invited purely on the basis of this CD. As live performers, they
were funny and great. (Very highly recommended)
& Eddie Furey - The Collection
(Castle Music Ltd, 2000). Finbar and Eddie Furey, together and as part of the
larger family group known as The Fureys, were among Ireland's most famous and
successful musicians. Finbar was an amazing and wonderful piper, and a haunting
whistle player, and Eddie's somewhat wild singing and guitar playing fit this
music grandly. This 2-CD set draws from the 1968 and 1969 LPs that Finbar and
Eddie did together as well as Finbar's 1969 solo CD Traditional Irish Pipe
Music (which has also been separately re-released in 1997 by Wooded Hill
Recordings). (Very highly recommended)
- Liam O'Flynn............
- Willie Clancy...........
- Seamus Ennis
- Finbar Furey
- Declan Masterson
- Davy Spillane
- Collections of Piping Music
- (Green Linnet)
- The Drones and the Chanters
So many, so good, they get their own
- Matt Malloy --
Shadows on Stone
(1997, Virgin Records, Carol 1108-2) This is a superb display of
extraordinary virtuosity of the flute player from the Chieftains.
- Frankie Kennedy. The
premature death of this superb flute player, and co-founder of the group Altan
was a terrible blow to traditional music. His amazing, passionate, and
compelling playing can be heard on all the early Altan albums on Green Linnet.
To my mind, the greatest flute player I've heard. In his memory, there is now
an annual school for traditional music in Donegal.
- Liam Kelly of the group
Dervish rarely talks during concerts. However, his superb flute and whistle
playing is a key factor in Dervish's deserved success.
- Kevin Crawford - of the group
Lunasa, has a solo album out - In Good Company (Green Linnet, 2001)
which ably shows his fine playing with an exceptional company of musical
For a taste of traditional music played before live crowds at pubs, try:
- Music at Matt Malloy's
-- A wonderful collection of live music recorded at Matt Malloy's pub in
Lahawns Live at Winkles -- an excellent album from the Galway-based
accordionist Andrew MacNamara and his group.
Ceoltóirí ÉireannThis organization has long
been devoted to " promoting the music, arts and culture of Ireland, at home and
- The Ceolas Irish Music Archive
is the traditional Celtic music site on the Web. It is a gem with tons
of information and links, as well as clips of music from various artists. You
can even subscribe to a schedule of Irish music performances in your area
delivered monthly free to your e-mail mailbox.
- Irish Arts
Foundation, San Francisco. This is the group that hosts several
great musical festivals each year, as well as theatrical productions, talks,
Social Club of Sacramento. This site lists events in the greater
Sacramento area as far east as Reno, and promotes the learning of Gaelic.
- The Donegal Fiddle
Pages -- This is an excellent set of pages about the unique style of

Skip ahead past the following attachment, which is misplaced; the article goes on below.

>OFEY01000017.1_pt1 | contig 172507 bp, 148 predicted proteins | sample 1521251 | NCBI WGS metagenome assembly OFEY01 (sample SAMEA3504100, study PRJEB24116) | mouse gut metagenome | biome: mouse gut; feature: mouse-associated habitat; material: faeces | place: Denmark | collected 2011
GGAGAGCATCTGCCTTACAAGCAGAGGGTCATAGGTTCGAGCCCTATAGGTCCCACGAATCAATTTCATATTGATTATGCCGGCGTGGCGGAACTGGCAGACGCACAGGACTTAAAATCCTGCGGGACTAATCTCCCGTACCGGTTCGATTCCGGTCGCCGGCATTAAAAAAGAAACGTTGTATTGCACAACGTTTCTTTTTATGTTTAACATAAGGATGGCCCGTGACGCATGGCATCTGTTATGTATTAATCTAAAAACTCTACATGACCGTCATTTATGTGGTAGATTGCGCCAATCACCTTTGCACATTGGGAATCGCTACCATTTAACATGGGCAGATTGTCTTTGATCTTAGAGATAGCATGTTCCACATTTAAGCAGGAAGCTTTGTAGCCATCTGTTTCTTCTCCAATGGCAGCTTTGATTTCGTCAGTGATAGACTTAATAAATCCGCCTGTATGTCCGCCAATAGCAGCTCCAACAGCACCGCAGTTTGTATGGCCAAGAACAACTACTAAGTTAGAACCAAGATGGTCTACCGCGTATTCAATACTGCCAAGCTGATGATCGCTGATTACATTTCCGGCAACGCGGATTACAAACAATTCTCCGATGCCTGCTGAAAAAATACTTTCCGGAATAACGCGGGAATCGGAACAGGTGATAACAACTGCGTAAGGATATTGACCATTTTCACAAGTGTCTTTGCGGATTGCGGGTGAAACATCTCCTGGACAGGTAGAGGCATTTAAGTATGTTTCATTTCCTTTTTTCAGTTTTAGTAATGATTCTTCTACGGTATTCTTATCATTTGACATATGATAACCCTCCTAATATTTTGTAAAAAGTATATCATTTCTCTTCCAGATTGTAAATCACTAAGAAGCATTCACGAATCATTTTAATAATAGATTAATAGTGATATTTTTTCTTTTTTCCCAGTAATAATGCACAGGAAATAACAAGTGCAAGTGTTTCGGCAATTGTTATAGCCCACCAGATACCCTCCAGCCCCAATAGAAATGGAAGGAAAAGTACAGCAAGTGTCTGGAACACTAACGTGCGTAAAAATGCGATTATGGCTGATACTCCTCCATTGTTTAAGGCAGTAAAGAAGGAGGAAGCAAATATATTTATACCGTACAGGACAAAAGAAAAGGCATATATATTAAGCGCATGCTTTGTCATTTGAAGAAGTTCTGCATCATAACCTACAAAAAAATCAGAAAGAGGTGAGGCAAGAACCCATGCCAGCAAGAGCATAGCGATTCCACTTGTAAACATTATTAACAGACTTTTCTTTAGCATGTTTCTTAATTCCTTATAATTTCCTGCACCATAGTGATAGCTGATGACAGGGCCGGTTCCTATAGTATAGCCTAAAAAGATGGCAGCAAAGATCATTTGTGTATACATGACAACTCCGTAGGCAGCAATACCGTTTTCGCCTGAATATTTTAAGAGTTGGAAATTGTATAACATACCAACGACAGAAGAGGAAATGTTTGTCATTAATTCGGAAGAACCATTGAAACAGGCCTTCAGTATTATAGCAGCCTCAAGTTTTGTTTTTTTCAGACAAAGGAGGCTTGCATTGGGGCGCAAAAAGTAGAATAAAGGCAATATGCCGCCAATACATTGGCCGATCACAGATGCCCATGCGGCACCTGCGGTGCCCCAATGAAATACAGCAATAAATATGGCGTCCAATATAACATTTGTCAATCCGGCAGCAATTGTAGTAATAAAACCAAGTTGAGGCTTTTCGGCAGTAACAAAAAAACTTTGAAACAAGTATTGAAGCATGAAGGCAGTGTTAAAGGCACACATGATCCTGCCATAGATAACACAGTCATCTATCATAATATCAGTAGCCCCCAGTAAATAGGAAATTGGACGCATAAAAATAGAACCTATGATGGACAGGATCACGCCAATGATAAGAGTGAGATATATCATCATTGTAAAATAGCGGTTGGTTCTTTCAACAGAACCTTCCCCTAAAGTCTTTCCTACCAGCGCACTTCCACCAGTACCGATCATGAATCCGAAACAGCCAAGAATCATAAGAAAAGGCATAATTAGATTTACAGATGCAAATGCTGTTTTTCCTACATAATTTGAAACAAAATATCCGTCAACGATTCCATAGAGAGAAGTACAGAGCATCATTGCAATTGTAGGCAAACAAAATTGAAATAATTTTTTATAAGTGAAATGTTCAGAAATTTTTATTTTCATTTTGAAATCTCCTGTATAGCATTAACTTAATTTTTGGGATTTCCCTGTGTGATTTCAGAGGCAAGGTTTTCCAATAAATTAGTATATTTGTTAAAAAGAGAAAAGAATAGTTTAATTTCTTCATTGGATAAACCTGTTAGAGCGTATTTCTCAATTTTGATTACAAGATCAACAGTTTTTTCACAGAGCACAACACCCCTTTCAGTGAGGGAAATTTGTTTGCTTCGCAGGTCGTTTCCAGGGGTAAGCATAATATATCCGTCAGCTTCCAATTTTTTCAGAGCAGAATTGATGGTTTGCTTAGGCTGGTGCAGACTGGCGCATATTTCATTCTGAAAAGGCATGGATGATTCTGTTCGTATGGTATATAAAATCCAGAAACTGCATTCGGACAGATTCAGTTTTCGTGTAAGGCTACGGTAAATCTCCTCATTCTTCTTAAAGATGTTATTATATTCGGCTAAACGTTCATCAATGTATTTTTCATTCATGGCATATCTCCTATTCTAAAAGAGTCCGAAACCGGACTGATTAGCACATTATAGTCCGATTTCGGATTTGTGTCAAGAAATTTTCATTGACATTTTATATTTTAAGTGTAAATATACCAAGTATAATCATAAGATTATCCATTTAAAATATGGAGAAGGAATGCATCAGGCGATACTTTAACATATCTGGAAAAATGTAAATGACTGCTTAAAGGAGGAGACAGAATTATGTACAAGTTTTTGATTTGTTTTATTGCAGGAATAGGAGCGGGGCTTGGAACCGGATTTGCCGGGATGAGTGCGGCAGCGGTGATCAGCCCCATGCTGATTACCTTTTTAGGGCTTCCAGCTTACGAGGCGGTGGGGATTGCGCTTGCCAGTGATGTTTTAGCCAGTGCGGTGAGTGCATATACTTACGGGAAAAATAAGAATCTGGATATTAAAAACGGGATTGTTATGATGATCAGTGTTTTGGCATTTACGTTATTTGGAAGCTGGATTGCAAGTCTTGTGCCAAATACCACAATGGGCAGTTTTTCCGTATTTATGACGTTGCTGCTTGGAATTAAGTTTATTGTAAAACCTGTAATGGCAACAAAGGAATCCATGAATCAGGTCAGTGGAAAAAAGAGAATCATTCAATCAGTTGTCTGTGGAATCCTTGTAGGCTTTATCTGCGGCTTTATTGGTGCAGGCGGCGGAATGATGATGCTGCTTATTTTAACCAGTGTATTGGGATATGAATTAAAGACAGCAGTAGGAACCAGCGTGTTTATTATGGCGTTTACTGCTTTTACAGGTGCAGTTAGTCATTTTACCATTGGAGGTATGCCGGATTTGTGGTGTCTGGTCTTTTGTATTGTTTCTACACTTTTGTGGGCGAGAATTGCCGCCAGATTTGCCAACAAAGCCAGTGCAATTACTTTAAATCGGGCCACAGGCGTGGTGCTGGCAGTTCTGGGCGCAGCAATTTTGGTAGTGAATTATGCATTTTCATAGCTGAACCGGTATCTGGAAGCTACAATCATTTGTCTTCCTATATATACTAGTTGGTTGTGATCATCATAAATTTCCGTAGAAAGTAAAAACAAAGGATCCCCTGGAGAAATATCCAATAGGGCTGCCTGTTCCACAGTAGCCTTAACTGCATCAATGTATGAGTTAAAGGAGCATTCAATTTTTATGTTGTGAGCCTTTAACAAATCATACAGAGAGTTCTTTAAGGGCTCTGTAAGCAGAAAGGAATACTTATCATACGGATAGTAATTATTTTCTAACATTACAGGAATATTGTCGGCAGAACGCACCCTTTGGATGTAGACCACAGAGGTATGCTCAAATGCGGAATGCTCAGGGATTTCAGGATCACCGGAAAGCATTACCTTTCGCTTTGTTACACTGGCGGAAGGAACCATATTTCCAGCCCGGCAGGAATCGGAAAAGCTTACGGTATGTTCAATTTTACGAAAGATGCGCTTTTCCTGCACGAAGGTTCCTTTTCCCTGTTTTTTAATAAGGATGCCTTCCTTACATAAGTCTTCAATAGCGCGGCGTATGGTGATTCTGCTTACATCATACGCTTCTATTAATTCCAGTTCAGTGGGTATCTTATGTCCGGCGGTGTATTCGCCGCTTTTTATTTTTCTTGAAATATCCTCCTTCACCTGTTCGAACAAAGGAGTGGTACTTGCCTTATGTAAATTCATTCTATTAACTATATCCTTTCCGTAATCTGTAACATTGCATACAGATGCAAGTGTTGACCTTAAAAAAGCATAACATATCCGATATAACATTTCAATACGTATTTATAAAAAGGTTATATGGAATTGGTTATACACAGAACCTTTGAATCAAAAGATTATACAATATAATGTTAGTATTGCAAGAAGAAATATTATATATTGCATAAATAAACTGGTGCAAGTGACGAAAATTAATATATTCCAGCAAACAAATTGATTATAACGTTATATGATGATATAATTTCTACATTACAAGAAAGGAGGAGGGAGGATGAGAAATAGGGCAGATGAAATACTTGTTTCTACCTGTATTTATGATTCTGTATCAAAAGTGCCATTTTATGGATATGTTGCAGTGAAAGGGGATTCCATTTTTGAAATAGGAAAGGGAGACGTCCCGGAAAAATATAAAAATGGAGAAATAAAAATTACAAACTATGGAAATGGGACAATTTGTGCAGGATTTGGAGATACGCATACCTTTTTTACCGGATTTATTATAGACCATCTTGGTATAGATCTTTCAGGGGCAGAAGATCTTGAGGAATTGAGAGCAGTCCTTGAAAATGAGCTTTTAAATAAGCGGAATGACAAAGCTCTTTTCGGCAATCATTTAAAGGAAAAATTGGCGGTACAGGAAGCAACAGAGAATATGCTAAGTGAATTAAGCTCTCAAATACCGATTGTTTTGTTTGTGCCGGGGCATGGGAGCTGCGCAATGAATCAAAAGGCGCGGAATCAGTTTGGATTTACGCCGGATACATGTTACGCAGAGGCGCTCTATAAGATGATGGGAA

fiddling found in County Donegal. This isolated county in the northwest has
produced an extraordinary set of fiddlers including Mairéad Ní
Mhaonaigh of Altan, Tommy Peoples, and Paddy Glacknin among others. This site
also hosts pages from Cairdeas na bhFidléirí, a society of
fiddlers supporting Donegal fiddling.
Music For those with strong interests in traditional Irish
music, I recommend this monthly magazine. This is published in Ireland, but one
can subscribe in the States. It is starting to develop a related WWW site. For
more info. check their WWW site or e-mail them at
- Irish Piping Groups & Pages
- San Francisco Pipers Club -
The Piper's Club is an organization that provides a learning environment
for those interested in playing the Uillean Pipes. The club holds monthly
meetings during which a lesson is taught. (The Seattle partner to the S.F. club
bPíobaírí/Irish Pipers' Club.)
Presidents' Day week-end every year the Pipers' Club has its annual
"Tionól", a convention, of sorts. The location alternates from year to
year between Seattle and San Francisco. In even years it takes place in
Seattle, in odd years, San Francisco. The week-end consists of parties abundant
with sessions, workshops for playing, tuning, and reed-making, concerts,
recitals, and of course food and drink. Every year a guest piper such as Paddy
Keenan, Jerry O'Sullivan and Mick O'Brien is invited, and usually spends time
working with the club members to improve their playing. Contact:
- Uillean Pipes
Obsession Page !
- The Late Late Show Tribute to Sharon Shannon.
This is available in music shops in Ireland (in U.S. TV format) and has
a great array of Irish musicians from Mary Black to Adam Clayton and about 20
more in a fun celebration of the extraordinary Sharon.
- Gearóid Ó hAllmhuráin, A Pocket History of Irish Traditional Music (1998,
Irish-American Book Company) Available from
Celtic Crossings, 1557 Sloat
Boulevard, Box 179, San Francisco, CA 94132
- P.J. Curtis, Notes from the
Heart - a series of profiles of contemporary Irish
traditional musicians. Featured on the cover is Co. Clare's ambassador to the
world, Sharon Shannon.
- Ciarán Carson's little, thin, volume Irish Traditional Music is
one of the Appletree Guides found in nearly every tea shop in Ireland. Carson's
1996 book. Last Night's Fun - In and Out of
Time with Irish Music (North Point Press) is a more roundabout,
philosophical collection of observations on the playing of Irsh traditional
music, the interaction between the musicians, the magic of the music when it is
all going right.